“He is domestic terrorist and breaking the law,” the liberals proclaim Bundy. He is a patriot for standing up to the Federal Government,” the conservatives counter. The problem with America today is topics are rarely scrutinized outside of the paradigm of the “party line.” While both of these statements have some truth, they are both lacking in substance. This author follows no party because I realize the divide and conquer elements being played upon the people to keep them fighting against each other instead of the real enemy. The proverb ‘the enemy of my enemy is my friend’ is alive and well in America. Guess who is friends with both parties? You guessed it, the Federal Government.

The truth about the parties is they are quite alike, but obviously very different. They wish to dictate their will upon the other, attempting to take a moral high ground on their version of “freedom” of who to marry or how to operate a business for instance. If the freedom in question does not align with the party, it is considered a usurpation upon the rejecting party. The Federal Government uses such a scheme to keep the people preoccupied with each other while they continue the status quo. There is one common denominator in all of this, the Federal Government grows in strength in conjunction with multi national corporate interests. But this article isn’t going to discuss that any further, we are going to contemplate the events in Southern Nevada and put them in context with history and law in relation to the Federal Government.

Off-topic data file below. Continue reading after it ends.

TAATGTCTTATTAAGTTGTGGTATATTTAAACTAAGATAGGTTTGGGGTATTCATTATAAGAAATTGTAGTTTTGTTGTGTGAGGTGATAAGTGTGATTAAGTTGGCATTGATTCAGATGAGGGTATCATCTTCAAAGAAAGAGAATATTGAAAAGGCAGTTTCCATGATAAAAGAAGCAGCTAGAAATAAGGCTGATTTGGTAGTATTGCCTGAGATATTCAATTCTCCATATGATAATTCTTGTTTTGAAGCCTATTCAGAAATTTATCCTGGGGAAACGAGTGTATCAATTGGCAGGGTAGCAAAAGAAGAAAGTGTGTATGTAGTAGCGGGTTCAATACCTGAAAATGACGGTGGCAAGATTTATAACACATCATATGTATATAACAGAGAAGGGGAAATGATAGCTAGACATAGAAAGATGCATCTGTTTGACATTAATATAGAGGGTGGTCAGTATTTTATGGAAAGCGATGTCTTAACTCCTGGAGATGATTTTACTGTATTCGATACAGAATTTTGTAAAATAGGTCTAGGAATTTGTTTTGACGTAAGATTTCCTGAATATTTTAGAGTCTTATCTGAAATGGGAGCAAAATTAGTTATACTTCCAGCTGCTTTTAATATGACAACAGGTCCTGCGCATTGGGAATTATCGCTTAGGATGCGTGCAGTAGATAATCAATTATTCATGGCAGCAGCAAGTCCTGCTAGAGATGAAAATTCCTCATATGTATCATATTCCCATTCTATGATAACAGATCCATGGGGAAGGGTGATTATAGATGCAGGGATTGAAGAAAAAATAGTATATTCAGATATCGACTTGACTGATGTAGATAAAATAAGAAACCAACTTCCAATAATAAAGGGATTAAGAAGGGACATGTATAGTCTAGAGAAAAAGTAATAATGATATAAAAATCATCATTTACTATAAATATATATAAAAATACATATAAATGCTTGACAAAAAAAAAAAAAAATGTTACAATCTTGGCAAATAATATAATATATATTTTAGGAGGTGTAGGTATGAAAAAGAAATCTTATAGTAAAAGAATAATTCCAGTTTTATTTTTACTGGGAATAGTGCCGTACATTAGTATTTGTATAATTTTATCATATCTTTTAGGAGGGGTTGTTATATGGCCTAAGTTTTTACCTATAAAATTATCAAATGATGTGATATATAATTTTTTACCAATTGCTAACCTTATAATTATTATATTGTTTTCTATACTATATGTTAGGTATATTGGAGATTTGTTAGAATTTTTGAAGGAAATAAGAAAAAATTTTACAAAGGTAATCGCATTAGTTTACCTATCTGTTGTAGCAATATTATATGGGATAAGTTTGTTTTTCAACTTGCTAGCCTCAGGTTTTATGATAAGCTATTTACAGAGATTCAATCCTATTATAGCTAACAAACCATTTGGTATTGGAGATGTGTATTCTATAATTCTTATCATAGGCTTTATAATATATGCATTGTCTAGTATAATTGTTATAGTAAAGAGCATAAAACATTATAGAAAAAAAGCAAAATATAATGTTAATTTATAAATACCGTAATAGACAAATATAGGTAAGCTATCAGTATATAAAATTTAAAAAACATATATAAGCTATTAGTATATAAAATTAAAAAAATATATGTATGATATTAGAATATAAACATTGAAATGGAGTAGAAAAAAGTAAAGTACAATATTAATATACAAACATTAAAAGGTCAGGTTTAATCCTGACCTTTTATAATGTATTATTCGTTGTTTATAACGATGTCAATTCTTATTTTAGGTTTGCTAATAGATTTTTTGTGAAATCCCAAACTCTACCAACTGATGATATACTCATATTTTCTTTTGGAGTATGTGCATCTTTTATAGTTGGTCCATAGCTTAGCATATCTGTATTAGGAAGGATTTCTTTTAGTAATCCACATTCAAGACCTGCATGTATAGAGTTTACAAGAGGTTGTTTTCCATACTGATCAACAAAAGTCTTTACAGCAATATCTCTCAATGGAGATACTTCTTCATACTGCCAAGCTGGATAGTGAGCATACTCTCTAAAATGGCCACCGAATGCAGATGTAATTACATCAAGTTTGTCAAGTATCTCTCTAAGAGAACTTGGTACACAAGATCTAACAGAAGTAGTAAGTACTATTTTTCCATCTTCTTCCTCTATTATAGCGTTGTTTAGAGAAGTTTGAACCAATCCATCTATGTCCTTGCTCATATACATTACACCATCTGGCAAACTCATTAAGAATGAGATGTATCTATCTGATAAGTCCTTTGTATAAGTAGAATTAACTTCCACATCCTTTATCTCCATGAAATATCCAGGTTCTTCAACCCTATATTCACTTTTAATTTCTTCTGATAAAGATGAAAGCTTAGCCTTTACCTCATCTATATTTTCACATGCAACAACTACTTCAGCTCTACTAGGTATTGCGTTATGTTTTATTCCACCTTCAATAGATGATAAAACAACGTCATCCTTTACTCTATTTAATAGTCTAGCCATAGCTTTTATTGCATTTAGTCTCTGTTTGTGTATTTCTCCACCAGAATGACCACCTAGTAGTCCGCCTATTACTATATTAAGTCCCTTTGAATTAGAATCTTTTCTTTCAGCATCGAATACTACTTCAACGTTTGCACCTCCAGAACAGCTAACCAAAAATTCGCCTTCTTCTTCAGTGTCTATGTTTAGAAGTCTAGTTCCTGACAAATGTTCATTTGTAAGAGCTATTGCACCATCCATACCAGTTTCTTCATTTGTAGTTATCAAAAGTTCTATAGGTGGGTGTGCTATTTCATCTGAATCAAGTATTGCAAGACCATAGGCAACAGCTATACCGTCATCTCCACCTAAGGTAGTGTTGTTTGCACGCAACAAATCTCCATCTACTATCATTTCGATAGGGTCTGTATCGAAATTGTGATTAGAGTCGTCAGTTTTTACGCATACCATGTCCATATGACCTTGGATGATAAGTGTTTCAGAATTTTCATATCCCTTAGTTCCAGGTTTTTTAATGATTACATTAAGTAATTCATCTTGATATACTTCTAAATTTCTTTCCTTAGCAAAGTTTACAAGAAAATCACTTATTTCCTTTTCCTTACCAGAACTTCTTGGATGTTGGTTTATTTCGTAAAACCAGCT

Cliven Bundy’s actions look on the surface as if he is just being defiant to a government he does not respect, which is quite obvious. But the reasons for his actions and this recent standoff go back even before Bundy’s family settled in the area of Southern Nevada. We are going to dissect some facts and hopefully an understanding of what is really going on will come full circle.

THE LIBERAL STANCE: He is breaking the law.
Yes, he is breaking “the law,” so what? Did Rosa Parks “break the law?” Did Susan B. Anthony “break the law?” Like I said, so what? As Bundy’s actions don’t align with the modern liberal narrative, the impact of what he has done is no less important. Many liberals may argue with that assertion, but the truth of that statement will be revealed soon enough. Need I remind this audience that what Hitler did was legal, but it was far from lawful. As Martin Luther King rightly said, “Never forget that everything Hitler did in Germany was legal.” Likewise, what Cliven Bundy has done may not be legal, but it will be proven it was quite lawful.

The terms lawful and legal differ in that the former contemplates the substance of law, whereas the latter alludes to the form of law. A lawful act is authorized, sanctioned, or not forbidden by law. A legal act is performed in accordance with the forms and usages of law, or in a technical manner. The term color of law cannot contemplate the term lawful, but it can encompass the term legal. Hence the term “color of law” means:

“The appearance or semblance, without the substance, of LEGAL right. Misuse of power, possessed by virtue of state law and made possible only because wrongdoer is clothed with authority of state is action taken under ‘color of law.” Atkins v. Lanning. D.C.Okl., 415 F. Supp. 186, 188.